The Small Business Administration (SBA) and the Treasury Department have issued additional regulations implementing the Paycheck Protection Program Flexibility Act. Most of the adjustments are merely “clean up” changes to reflect the new 24-week covered period and “EZ” loan forgiveness application. But the regulations include some new critical guidance, including an explanation that borrowers may apply for forgiveness before the end of their covered period.
Here are the salient points that PPP loan borrowers need to know:
- The regulations clarify, for the first time, that PPP loan borrowers may apply for forgiveness before the end of the covered period. This guidance provides important flexibility for borrowers who received their loan before June 5, but were unable to spend the loan proceeds within the original eight-week period. These borrowers now may apply for forgiveness as soon as they use all of the loan proceeds for which they are requesting forgiveness rather than waiting until the end of the extended 24-week period.
While this generally is viewed as a positive development, it raises additional questions, including:
- For borrowers who apply for forgiveness early, will the full cap on payroll amounts ($100,000 prorated for the covered period) be applicable? Or will that amount be further prorated to account for the fact that borrowers are not using the full covered period?
For example, for borrowers using a 24-week covered period, the cap on employee compensation is 24/52 of $100,000, which is $46,153.85. If the borrower applies for forgiveness after 12 weeks, does the full cap still apply? Or will the cap instead be 12/52 of $100,000 ($23,076.92)?
- While the regulations address the effect of salary reductions, they do not address potential FTE employee reductions. Will that calculation and comparison to the selected reference period be made as of the date of the loan forgiveness application? If so, borrowers conceivably could apply for forgiveness early and receive full forgiveness while still reducing their FTE employees during the 24-week covered period.
- Borrowers who apply for forgiveness before the end of their covered period and who reduced any employee’s salary or wages in excess of 25% nevertheless must account for the excess salary reduction for the full covered period when determining the reduction to the loan forgiveness amount.
- For purposes of loan forgiveness, C-corporation owner-employees are capped at their 2019 employee cash compensation and employer retirement and health insurance contributions made on their behalf. The cash compensation amount will be dependent on whether the borrower has elected the eight-week covered period (max. $15,384.62) or the 24-week covered period (max. $20,833), as we explained here. But the regulations provide clarity that retirement and health care contributions for C-corporation owner-employees are not included within this cap.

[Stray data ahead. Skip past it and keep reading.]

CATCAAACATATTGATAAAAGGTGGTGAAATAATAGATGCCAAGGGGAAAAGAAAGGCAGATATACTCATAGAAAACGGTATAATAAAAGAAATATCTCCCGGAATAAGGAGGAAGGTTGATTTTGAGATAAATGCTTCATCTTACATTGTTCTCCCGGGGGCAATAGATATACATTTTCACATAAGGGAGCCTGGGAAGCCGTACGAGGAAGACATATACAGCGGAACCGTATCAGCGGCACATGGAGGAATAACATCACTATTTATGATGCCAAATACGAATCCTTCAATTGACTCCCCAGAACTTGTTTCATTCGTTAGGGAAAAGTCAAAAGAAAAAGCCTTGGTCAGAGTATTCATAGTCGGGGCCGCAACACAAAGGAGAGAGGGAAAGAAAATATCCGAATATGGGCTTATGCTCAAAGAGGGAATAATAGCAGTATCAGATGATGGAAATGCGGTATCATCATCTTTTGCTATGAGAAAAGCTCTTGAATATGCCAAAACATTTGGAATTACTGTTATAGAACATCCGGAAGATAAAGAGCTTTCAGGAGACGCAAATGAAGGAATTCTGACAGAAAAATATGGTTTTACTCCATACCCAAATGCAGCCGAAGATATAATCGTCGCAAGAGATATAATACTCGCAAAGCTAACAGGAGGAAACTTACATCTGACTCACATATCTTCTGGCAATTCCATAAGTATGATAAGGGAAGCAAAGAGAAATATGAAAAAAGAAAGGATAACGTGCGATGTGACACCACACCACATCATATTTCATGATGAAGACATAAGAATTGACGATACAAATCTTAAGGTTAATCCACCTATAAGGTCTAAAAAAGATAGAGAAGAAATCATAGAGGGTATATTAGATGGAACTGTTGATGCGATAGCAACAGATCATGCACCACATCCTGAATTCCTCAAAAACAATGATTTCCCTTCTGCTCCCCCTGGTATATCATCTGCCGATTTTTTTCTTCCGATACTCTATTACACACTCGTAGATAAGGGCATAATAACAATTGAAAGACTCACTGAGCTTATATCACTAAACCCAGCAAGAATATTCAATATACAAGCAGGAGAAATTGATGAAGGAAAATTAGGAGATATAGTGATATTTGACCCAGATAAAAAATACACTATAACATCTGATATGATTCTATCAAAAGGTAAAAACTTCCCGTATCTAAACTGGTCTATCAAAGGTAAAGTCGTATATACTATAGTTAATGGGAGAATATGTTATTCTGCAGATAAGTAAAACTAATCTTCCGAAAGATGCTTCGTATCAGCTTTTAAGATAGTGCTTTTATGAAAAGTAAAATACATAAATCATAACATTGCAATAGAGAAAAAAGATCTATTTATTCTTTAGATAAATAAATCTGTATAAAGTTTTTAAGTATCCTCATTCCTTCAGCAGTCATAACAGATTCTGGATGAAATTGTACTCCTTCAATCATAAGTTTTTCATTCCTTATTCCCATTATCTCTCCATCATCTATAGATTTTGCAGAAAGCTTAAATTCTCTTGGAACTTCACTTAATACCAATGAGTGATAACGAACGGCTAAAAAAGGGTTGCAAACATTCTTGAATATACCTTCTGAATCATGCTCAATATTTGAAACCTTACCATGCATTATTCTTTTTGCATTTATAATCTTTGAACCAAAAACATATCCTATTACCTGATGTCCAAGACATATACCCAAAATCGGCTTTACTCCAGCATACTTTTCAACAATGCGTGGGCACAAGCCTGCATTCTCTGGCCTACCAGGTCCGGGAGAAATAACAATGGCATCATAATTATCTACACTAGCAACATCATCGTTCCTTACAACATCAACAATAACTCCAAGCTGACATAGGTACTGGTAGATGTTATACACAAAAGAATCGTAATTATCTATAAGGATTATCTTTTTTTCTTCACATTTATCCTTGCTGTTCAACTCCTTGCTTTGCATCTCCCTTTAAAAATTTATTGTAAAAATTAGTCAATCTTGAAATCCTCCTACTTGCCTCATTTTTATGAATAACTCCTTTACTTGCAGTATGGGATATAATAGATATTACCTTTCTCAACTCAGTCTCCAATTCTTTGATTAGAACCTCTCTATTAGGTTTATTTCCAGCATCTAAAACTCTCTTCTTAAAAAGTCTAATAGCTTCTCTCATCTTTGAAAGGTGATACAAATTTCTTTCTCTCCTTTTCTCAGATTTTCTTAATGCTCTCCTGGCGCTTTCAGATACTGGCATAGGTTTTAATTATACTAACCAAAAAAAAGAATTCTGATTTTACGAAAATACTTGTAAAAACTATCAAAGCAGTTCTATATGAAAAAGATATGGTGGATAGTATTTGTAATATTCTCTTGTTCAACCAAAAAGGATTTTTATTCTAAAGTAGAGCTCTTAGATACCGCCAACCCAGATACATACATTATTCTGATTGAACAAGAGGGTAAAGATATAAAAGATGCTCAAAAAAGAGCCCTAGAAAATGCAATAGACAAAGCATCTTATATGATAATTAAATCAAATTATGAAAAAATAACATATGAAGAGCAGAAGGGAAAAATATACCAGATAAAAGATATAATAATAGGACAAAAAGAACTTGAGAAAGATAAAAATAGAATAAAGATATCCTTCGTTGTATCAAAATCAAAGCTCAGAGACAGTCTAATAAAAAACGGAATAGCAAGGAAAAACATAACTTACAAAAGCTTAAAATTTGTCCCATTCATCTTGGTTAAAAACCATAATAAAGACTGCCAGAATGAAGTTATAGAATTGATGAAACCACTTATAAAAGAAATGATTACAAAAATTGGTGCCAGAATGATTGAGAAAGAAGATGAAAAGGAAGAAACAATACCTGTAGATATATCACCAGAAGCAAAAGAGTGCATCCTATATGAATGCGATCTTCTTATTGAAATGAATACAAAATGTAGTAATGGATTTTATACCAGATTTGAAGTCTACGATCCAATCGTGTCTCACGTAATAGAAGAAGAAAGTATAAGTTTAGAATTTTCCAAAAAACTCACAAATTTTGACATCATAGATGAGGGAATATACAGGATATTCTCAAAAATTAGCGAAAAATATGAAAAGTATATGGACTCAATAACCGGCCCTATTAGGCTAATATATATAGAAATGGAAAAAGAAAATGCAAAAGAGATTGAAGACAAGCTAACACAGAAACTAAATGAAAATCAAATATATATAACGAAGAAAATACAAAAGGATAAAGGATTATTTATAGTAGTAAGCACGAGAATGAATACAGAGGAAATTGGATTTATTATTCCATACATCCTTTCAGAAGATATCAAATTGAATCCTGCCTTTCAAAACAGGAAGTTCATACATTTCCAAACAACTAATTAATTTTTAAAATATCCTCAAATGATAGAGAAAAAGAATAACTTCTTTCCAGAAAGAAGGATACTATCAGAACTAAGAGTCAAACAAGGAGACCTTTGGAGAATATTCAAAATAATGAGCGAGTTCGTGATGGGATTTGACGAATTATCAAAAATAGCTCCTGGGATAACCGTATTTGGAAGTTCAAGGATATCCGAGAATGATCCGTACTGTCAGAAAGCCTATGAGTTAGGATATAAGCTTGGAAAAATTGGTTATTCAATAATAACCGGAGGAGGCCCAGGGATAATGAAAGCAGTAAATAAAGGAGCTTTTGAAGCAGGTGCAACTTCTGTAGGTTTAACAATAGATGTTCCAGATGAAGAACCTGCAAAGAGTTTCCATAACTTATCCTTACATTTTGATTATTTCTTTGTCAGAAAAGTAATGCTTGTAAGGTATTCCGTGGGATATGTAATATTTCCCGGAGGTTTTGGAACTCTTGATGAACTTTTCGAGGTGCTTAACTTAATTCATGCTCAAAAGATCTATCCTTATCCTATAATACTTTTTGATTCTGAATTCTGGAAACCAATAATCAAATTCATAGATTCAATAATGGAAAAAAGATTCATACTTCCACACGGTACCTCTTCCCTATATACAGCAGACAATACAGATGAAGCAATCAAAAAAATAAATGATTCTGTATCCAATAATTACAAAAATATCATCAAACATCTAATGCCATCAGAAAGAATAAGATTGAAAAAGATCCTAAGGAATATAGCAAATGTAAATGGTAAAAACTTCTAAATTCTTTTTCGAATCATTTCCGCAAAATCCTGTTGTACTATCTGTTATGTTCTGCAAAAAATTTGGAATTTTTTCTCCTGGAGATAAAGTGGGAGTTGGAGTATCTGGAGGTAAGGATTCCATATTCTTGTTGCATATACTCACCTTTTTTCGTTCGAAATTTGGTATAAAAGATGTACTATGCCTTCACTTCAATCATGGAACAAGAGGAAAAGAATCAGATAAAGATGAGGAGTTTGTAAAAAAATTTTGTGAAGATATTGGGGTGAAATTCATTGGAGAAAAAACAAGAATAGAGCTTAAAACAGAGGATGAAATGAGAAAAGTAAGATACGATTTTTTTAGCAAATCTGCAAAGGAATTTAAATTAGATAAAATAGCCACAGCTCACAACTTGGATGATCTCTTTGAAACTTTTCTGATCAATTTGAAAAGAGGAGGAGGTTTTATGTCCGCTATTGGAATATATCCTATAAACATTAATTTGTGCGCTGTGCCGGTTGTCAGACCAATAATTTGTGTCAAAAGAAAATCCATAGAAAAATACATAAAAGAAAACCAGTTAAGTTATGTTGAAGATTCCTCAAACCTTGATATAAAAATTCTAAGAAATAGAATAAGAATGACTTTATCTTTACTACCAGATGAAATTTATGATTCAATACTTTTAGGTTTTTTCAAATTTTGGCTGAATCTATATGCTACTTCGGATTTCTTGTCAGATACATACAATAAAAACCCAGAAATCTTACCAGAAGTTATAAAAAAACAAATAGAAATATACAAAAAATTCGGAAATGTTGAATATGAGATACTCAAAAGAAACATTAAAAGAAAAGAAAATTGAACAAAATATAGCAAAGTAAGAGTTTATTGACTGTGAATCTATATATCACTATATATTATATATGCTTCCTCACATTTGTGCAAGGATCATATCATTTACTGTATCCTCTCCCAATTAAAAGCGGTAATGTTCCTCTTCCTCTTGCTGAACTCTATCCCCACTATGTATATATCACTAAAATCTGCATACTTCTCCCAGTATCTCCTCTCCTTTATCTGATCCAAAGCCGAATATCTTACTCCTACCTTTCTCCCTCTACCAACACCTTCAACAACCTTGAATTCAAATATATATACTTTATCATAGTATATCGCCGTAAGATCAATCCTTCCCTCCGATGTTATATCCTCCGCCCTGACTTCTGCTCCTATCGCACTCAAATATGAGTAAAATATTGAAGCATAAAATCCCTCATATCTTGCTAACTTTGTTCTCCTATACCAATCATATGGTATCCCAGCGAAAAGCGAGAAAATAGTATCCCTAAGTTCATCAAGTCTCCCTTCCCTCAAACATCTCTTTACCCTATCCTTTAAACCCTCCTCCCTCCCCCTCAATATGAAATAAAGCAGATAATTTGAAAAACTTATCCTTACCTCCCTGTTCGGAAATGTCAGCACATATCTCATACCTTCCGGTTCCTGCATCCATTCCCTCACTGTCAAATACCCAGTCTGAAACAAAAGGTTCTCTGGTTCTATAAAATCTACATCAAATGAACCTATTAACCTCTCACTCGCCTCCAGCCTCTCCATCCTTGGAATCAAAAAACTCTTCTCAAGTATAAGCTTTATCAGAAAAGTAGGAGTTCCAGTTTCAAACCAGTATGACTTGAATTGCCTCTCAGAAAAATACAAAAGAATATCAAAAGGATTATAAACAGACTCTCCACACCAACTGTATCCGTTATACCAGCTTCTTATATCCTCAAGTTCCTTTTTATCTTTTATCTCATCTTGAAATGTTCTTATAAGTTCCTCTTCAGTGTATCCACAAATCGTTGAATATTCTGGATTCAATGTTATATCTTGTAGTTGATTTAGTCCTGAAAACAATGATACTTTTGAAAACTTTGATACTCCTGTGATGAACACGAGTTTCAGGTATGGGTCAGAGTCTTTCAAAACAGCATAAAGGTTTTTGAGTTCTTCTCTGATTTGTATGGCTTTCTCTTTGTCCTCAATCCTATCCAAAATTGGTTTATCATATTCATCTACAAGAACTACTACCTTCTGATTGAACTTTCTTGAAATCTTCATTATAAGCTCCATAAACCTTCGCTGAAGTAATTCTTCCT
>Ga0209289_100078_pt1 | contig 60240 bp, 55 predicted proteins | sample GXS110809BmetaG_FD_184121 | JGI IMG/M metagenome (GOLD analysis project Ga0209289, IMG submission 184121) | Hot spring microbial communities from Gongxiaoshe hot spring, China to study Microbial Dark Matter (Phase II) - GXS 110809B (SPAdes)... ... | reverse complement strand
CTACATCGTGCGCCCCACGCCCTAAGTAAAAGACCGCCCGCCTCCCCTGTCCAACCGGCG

The regulations do not clarify how the cap on owner-employee retirement and health care contributions is to be determined. They seem to suggest that borrowers must review 2019 contributions, segregate the amount allocable to each owner-employee, and then ensure that 2020 contributions during the applicable covered period do not exceed that amount. But this is an issue in need of additional explanation from the agencies.
- S-corporation owner-employees are capped by the amount of their 2019 employee cash compensation and employer retirement contributions made on their behalf. But employer health insurance contributions made on their behalf cannot be separately added because those payments are already included in their employee cash compensation.
- The SBA and the Treasury clarified that borrowers’ potential loan forgiveness amount would not be adversely affected by a reduction in FTE employees during the covered period if the reduction was because of reduced business activity during the covered period due to compliance with such governmental guidance concerning COVID—19 health and safety requirements. The following example is illustrative:
Example: A PPP borrower is in the business of selling beauty products both online and at its physical store. During the covered period, the local government where the borrower’s store is located orders all non-essential businesses, including the borrower’s business, to shut down their stores, based in part on COVID-19 guidance issued by the CDC in March 2020. Because the borrower’s business activity during the covered period was reduced compared to its activity before February 15, 2020, due to compliance with COVID-19 requirements or guidance, the borrower satisfies the Flexibility Act’s exemption and will not have its forgiveness amount reduced because of a reduction in FTEs during the covered period.
In addition, the SBA and the Treasury Department also have reversed course and promised to publicly disclose information concerning PPP loan borrowers except for those with loans below $150,000. The information that will be made publicly available will include:
- Business name
- NAICS code
- Business type
- Demographic data
- Nonprofit information (if applicable)
- Jobs supported, and
- Loan amount ranges as follows:
- $350,000-1 million
- $1-2 million
- $2-5 million
- $5-10 million
These new regulations most certainly won’t be the last pronouncement on PPP loan forgiveness.